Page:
Abstract

Recent advances in polymer synthesis have allowed remarkable control over chain microstructure and conformation. Capitalizing on such developments, here we create well-controlled chain folding in sulfonated polyethylene, leading to highly uniform hydrated acid layers of subnanometre thickness with high proton conductivity. The linear polyethylene contains sulfonic acid groups pendant to precisely every twenty-first carbon atom that induce tight chain folds to form the hydrated layers, while the methylene segments crystallize. The proton conductivity is on par with Nafion 117, the benchmark for fuel cell membranes. We demonstrate that well-controlled hairpin chain folding can be utilized for proton conductivity within a crystalline polymer structure, and we project that this structure could be adapted for ion transport. This layered polyethylene-based structure is an innovative and versatile design paradigm for functional polymer membranes, opening doors to efficient and selective transport of other ions and small molecules on appropriate selection of functional groups.

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Acknowledgements

E.B.T and K.I.W. acknowledge funding from the National Science Foundation (NSF) DMR 1506726, NSF PIRE 1545884, and the Army Research Office W911NF1310363. T.W.G. and K.B.W. thank the National Science Foundation (DMR1505778) for partial financial support for this project. This material also is based on catalyst work supported by, or in part by, the Army Research Office under the grant W911NF1310362. E.B.T, M.M. and P.R. acknowledge support from the Centre national de la recherche scientifique (CNRS) at the laboratoire des Systèmes Moléculaires et nanoMatériaux pour l’Energie et la Santé in Grenoble, France (UMR5819-SyMMES (CNRS/CEA/Univ. Grenoble Alpes)), and funding from the Agence Nationale de le Recherche (ANR): ANR-15-PIRE-0001-01 and ANR-15-PIRE-0001-07. D.E.M. acknowledges funding from Rachleff Scholars Program of the University of Pennsylvania. This work was performed, in part, at the Center for Integrated Nanotechnologies, an Office of Science User Facility operated for the US Department of Energy (DOE) Office of Science. Sandia National Laboratories is a multimission laboratory managed and operated by National Technology and Engineering Solutions of Sandia, LLC, a wholly owned subsidiary of Honeywell International, Inc., for the US Department of Energy’s National Nuclear Security Administration under contract DE-NA-0003525. We acknowledge the Laboratory for Research on the Structure of Matter (LRSM), supported by NSF DMR 11-20901. We acknowledge support from the Army Research Office Defense University Research Instrumentation Program (ARO DURIP) grant W911NF-14-1-0466. We acknowledge the Synchrotron SOLEIL for beamtime and financial support, and J.-B. Brubach as a local contact on the AILES beamline for the infrared absorbance data at various humidities. We acknowledge H. Mendil-Jakani for assistance with preliminary X-ray scattering measurements and E. Dubard for experimental support. This research used resources of the Advanced Photon Source, a US DOE Office of Science User Facility operated for the DOE Office of Science by Argonne National Laboratory under contract no. DE-AC02-06CH11357. In particular we acknowledge E. Bailey and S. Narayanan of beamline 8-ID-I for the small-angle X-ray scattering data presented in Supplementary Fig. 5. We thank A. Frischknecht (Sandia National Laboratories), A. Patel (University of Pennsylvania) and L. Gonon (UMR5819-SyMMES (CNRS/CEA/Univ. Grenoble Alpes)) for helpful discussions. We thank Materia Inc. for their generous donation of the catalyst used in this project. We thank C. Lee-Georgescu for illustrating Figs. 1b, 2c,d and 4a–c.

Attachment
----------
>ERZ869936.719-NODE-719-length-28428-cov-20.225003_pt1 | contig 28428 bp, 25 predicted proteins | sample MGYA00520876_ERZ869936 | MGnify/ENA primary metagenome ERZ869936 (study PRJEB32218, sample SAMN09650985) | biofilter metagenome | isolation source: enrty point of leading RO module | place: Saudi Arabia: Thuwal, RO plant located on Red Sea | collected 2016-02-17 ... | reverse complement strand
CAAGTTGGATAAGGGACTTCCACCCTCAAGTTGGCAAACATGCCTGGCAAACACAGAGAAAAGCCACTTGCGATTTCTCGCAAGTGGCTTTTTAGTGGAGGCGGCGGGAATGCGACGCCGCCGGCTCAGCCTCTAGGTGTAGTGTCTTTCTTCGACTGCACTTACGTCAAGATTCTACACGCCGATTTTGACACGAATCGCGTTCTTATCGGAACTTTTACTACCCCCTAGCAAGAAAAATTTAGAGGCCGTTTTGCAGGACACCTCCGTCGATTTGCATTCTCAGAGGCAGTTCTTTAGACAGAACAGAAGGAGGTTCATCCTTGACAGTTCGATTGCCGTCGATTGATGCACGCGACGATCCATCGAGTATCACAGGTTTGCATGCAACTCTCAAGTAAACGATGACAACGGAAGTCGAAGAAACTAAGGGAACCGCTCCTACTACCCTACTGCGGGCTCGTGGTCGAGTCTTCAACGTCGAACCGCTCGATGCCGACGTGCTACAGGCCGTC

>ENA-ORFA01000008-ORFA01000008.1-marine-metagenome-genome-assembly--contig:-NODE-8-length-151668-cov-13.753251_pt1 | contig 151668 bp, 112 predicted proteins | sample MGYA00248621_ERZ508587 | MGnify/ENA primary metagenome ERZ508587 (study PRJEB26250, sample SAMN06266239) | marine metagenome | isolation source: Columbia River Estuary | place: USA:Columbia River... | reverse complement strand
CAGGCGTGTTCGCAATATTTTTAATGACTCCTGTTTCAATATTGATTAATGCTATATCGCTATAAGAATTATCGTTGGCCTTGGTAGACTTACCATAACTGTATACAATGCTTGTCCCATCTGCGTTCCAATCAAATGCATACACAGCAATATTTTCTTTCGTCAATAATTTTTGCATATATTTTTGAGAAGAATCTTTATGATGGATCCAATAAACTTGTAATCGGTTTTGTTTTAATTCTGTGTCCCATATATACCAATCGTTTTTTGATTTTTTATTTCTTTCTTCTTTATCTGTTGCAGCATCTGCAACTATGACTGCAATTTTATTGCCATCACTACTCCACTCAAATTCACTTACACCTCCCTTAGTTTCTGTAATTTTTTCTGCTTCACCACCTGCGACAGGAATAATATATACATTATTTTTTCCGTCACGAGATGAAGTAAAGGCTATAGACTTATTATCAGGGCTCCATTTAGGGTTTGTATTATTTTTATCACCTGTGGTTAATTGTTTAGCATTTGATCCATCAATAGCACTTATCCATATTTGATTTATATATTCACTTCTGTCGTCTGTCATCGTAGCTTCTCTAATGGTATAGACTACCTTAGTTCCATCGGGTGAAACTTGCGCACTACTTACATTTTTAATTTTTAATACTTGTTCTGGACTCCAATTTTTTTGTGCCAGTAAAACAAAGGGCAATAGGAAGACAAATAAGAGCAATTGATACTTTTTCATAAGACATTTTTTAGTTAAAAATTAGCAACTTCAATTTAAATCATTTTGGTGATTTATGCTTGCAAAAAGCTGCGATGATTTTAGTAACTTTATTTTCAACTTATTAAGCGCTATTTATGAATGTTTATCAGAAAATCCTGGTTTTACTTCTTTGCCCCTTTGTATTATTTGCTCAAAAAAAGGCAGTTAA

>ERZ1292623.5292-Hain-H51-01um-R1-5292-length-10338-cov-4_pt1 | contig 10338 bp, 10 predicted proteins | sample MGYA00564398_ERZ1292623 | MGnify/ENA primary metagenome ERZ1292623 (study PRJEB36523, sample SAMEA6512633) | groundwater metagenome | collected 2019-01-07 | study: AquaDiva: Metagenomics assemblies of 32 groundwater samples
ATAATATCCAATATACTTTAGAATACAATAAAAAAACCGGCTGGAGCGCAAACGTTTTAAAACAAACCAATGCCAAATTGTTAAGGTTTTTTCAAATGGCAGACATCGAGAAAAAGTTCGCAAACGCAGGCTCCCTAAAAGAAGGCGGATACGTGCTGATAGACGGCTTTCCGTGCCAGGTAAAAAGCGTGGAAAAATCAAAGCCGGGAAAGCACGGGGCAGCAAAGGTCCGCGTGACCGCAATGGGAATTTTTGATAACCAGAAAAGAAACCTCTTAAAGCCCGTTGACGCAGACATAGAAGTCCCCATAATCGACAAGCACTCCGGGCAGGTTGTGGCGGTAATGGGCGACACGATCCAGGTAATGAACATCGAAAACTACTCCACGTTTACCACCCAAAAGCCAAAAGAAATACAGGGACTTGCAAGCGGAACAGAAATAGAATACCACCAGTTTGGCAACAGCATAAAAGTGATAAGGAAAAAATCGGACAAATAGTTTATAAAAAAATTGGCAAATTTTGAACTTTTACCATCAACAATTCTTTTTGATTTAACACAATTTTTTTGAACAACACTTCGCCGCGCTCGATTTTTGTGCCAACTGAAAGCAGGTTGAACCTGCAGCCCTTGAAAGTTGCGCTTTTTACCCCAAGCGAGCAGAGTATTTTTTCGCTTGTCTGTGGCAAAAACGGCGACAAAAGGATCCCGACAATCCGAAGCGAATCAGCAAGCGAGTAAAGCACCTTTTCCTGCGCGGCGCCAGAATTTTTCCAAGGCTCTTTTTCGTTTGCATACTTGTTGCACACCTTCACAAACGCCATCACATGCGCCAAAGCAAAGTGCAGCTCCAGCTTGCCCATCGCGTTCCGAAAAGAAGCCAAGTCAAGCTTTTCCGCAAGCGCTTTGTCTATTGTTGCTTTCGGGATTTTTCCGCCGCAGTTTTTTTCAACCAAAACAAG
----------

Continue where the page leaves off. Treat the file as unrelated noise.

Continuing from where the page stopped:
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Affiliations

  1. Department of Materials Science and Engineering, University of Pennsylvania, Philadelphia, PA, USA

    • Edward B. Trigg
    • , Demi E. Moed
    •  & Karen I. Winey
  2. The George and Josephine Butler Polymer Research Laboratory, Department of Chemistry, University of Florida, Gainesville, FL, USA

    • Taylor W. Gaines
    •  & Kenneth B. Wagener
  3. Univ. Grenoble Alpes, CNRS, CEA, INAC-SyMMES, Grenoble, France

    • Manuel Maréchal
    •  & Patrice Rannou
  4. Center for Integrated Nanotechnologies, Sandia National Laboratories, Albuquerque, NM, USA

    • Mark J. Stevens

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Contributions

E.B.T. and K.I.W. generated the main ideas of the project, measured X-ray scattering, conductivity and sorption, performed simulations, analysed all data and wrote most of the text of this paper. T.W.G. and K.B.W. conceived of and carried out the synthesis of the polymer. M.M. and P.R. contributed ideas and interpretation and edited the text. M.M. collected infrared absorbance data and sorption data. D.E.M. collected conductivity data. M.J.S. contributed simulation expertise, ideas and interpretation, and edited the text.

Competing interests

The authors declare no competing interests.

Corresponding author

Correspondence to Karen I. Winey.

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    Supplementary Figures 1–12, Supplementary Table 1, Supplementary References 1–2

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https://doi.org/10.1038/s41563-018-0097-2